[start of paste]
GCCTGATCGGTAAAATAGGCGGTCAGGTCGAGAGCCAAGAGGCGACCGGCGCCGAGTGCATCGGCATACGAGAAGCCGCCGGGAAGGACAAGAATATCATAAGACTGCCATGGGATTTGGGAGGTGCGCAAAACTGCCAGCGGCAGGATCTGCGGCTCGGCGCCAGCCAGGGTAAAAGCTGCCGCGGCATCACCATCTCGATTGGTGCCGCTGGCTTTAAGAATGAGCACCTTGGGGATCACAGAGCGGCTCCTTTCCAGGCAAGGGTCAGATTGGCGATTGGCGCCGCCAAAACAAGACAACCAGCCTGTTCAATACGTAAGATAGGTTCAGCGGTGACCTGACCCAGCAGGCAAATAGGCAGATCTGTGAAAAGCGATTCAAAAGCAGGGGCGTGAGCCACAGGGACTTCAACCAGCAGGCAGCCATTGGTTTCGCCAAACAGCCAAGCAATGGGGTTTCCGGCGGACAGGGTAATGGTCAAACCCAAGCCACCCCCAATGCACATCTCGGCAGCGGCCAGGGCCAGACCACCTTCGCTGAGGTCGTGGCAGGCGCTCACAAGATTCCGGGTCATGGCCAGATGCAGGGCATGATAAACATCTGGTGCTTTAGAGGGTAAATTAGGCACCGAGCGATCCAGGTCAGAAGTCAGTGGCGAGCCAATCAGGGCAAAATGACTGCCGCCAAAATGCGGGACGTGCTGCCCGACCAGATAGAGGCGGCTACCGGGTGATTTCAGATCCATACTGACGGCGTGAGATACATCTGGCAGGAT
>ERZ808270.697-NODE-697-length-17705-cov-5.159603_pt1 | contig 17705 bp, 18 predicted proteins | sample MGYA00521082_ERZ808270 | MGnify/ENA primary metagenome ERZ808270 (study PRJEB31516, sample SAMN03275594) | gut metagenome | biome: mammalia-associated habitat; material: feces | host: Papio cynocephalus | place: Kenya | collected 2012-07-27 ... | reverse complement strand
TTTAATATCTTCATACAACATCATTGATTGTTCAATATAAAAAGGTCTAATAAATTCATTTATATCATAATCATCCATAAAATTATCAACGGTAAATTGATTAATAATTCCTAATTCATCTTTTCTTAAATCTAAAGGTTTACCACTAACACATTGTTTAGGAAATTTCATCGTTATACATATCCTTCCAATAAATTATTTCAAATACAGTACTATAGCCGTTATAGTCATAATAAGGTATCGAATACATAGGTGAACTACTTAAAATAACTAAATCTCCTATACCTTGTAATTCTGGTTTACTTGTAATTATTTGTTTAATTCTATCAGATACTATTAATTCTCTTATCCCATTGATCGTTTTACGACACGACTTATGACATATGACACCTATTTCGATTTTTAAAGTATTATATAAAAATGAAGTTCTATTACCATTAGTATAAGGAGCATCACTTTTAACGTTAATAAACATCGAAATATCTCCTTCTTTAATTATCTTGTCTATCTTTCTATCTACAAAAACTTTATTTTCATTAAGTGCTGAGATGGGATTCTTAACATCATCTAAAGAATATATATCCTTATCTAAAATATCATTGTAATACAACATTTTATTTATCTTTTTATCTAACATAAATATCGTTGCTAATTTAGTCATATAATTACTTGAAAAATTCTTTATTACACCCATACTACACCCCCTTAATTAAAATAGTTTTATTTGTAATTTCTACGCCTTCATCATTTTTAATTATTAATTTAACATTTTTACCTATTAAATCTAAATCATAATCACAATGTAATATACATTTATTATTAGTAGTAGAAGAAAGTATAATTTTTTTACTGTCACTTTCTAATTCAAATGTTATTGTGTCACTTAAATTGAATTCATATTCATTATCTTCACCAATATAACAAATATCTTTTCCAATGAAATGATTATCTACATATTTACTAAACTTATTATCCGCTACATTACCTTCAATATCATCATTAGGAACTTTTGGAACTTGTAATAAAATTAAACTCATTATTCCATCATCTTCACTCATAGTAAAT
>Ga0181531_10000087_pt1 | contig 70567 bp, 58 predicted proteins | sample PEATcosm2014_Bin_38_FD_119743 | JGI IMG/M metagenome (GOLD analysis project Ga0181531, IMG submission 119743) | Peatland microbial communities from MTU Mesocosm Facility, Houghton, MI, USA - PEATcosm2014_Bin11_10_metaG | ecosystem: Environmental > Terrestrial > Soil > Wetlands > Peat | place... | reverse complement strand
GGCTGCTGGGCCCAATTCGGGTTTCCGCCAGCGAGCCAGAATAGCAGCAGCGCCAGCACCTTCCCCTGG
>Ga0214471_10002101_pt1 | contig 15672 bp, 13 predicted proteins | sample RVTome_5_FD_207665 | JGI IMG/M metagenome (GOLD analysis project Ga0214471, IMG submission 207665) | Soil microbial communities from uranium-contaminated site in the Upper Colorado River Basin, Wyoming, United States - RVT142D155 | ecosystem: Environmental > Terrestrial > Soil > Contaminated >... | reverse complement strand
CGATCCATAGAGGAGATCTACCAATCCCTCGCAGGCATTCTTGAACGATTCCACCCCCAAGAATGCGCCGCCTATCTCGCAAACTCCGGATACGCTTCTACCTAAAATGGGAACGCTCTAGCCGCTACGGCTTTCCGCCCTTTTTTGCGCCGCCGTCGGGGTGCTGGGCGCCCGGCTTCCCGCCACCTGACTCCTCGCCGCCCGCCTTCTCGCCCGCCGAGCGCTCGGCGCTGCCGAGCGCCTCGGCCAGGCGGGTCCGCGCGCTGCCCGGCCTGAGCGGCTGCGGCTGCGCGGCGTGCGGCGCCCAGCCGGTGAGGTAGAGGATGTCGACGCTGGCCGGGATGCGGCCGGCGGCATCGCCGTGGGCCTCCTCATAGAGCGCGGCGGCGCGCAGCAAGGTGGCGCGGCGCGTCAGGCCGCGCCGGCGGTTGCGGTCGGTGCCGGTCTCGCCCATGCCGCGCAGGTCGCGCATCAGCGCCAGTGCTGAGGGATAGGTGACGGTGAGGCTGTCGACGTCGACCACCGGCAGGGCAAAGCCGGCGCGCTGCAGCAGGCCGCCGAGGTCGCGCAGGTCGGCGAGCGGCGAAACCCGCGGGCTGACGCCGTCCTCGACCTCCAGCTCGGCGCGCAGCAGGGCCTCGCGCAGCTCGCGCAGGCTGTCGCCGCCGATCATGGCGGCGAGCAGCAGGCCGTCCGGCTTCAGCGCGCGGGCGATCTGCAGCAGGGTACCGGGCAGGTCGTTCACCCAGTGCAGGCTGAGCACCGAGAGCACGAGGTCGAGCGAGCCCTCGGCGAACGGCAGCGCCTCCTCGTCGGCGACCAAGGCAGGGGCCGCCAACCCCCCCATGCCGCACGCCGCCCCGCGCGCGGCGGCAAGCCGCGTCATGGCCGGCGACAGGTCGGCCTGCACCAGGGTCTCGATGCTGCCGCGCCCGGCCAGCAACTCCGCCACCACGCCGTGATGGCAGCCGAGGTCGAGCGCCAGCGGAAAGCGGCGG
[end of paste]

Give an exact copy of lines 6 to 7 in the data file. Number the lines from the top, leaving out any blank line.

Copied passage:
>Ga0214471_10002101_pt1 | contig 15672 bp, 13 predicted proteins | sample RVTome_5_FD_207665 | JGI IMG/M metagenome (GOLD analysis project Ga0214471, IMG submission 207665) | Soil microbial communities from uranium-contaminated site in the Upper Colorado River Basin, Wyoming, United States - RVT142D155 | ecosystem: Environmental > Terrestrial > Soil > Contaminated >... | reverse complement strand
CGATCCATAGAGGAGATCTACCAATCCCTCGCAGGCATTCTTGAACGATTCCACCCCCAAGAATGCGCCGCCTATCTCGCAAACTCCGGATACGCTTCTACCTAAAATGGGAACGCTCTAGCCGCTACGGCTTTCCGCCCTTTTTTGCGCCGCCGTCGGGGTGCTGGGCGCCCGGCTTCCCGCCACCTGACTCCTCGCCGCCCGCCTTCTCGCCCGCCGAGCGCTCGGCGCTGCCGAGCGCCTCGGCCAGGCGGGTCCGCGCGCTGCCCGGCCTGAGCGGCTGCGGCTGCGCGGCGTGCGGCGCCCAGCCGGTGAGGTAGAGGATGTCGACGCTGGCCGGGATGCGGCCGGCGGCATCGCCGTGGGCCTCCTCATAGAGCGCGGCGGCGCGCAGCAAGGTGGCGCGGCGCGTCAGGCCGCGCCGGCGGTTGCGGTCGGTGCCGGTCTCGCCCATGCCGCGCAGGTCGCGCATCAGCGCCAGTGCTGAGGGATAGGTGACGGTGAGGCTGTCGACGTCGACCACCGGCAGGGCAAAGCCGGCGCGCTGCAGCAGGCCGCCGAGGTCGCGCAGGTCGGCGAGCGGCGAAACCCGCGGGCTGACGCCGTCCTCGACCTCCAGCTCGGCGCGCAGCAGGGCCTCGCGCAGCTCGCGCAGGCTGTCGCCGCCGATCATGGCGGCGAGCAGCAGGCCGTCCGGCTTCAGCGCGCGGGCGATCTGCAGCAGGGTACCGGGCAGGTCGTTCACCCAGTGCAGGCTGAGCACCGAGAGCACGAGGTCGAGCGAGCCCTCGGCGAACGGCAGCGCCTCCTCGTCGGCGACCAAGGCAGGGGCCGCCAACCCCCCCATGCCGCACGCCGCCCCGCGCGCGGCGGCAAGCCGCGTCATGGCCGGCGACAGGTCGGCCTGCACCAGGGTCTCGATGCTGCCGCGCCCGGCCAGCAACTCCGCCACCACGCCGTGATGGCAGCCGAGGTCGAGCGCCAGCGGAAAGCGGCGG